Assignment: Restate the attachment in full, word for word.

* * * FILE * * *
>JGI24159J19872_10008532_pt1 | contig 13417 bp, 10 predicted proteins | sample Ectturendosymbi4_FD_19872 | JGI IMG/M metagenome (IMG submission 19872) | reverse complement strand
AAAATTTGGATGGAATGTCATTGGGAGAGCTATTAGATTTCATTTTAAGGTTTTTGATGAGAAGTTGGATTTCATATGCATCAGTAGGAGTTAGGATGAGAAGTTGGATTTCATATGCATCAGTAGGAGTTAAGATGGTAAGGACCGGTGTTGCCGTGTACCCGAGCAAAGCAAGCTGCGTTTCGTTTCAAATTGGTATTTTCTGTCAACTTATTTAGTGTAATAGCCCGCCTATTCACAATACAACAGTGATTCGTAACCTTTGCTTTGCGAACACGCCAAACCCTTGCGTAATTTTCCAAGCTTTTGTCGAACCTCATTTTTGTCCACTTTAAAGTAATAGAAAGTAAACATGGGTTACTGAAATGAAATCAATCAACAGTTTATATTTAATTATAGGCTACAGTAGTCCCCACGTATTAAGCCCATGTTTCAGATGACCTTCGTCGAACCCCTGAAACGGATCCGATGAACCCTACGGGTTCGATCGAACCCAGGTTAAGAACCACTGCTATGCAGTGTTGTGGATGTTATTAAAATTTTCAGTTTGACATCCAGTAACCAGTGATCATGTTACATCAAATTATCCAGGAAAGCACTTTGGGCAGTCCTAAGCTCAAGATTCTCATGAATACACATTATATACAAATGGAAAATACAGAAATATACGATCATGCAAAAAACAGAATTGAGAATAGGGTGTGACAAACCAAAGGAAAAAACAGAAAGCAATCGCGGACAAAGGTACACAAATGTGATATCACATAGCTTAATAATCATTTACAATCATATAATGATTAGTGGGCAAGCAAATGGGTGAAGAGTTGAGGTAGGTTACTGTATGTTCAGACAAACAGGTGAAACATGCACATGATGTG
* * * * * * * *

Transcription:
>JGI24159J19872_10008532_pt1 | contig 13417 bp, 10 predicted proteins | sample Ectturendosymbi4_FD_19872 | JGI IMG/M metagenome (IMG submission 19872) | reverse complement strand
AAAATTTGGATGGAATGTCATTGGGAGAGCTATTAGATTTCATTTTAAGGTTTTTGATGAGAAGTTGGATTTCATATGCATCAGTAGGAGTTAGGATGAGAAGTTGGATTTCATATGCATCAGTAGGAGTTAAGATGGTAAGGACCGGTGTTGCCGTGTACCCGAGCAAAGCAAGCTGCGTTTCGTTTCAAATTGGTATTTTCTGTCAACTTATTTAGTGTAATAGCCCGCCTATTCACAATACAACAGTGATTCGTAACCTTTGCTTTGCGAACACGCCAAACCCTTGCGTAATTTTCCAAGCTTTTGTCGAACCTCATTTTTGTCCACTTTAAAGTAATAGAAAGTAAACATGGGTTACTGAAATGAAATCAATCAACAGTTTATATTTAATTATAGGCTACAGTAGTCCCCACGTATTAAGCCCATGTTTCAGATGACCTTCGTCGAACCCCTGAAACGGATCCGATGAACCCTACGGGTTCGATCGAACCCAGGTTAAGAACCACTGCTATGCAGTGTTGTGGATGTTATTAAAATTTTCAGTTTGACATCCAGTAACCAGTGATCATGTTACATCAAATTATCCAGGAAAGCACTTTGGGCAGTCCTAAGCTCAAGATTCTCATGAATACACATTATATACAAATGGAAAATACAGAAATATACGATCATGCAAAAAACAGAATTGAGAATAGGGTGTGACAAACCAAAGGAAAAAACAGAAAGCAATCGCGGACAAAGGTACACAAATGTGATATCACATAGCTTAATAATCATTTACAATCATATAATGATTAGTGGGCAAGCAAATGGGTGAAGAGTTGAGGTAGGTTACTGTATGTTCAGACAAACAGGTGAAACATGCACATGATGTG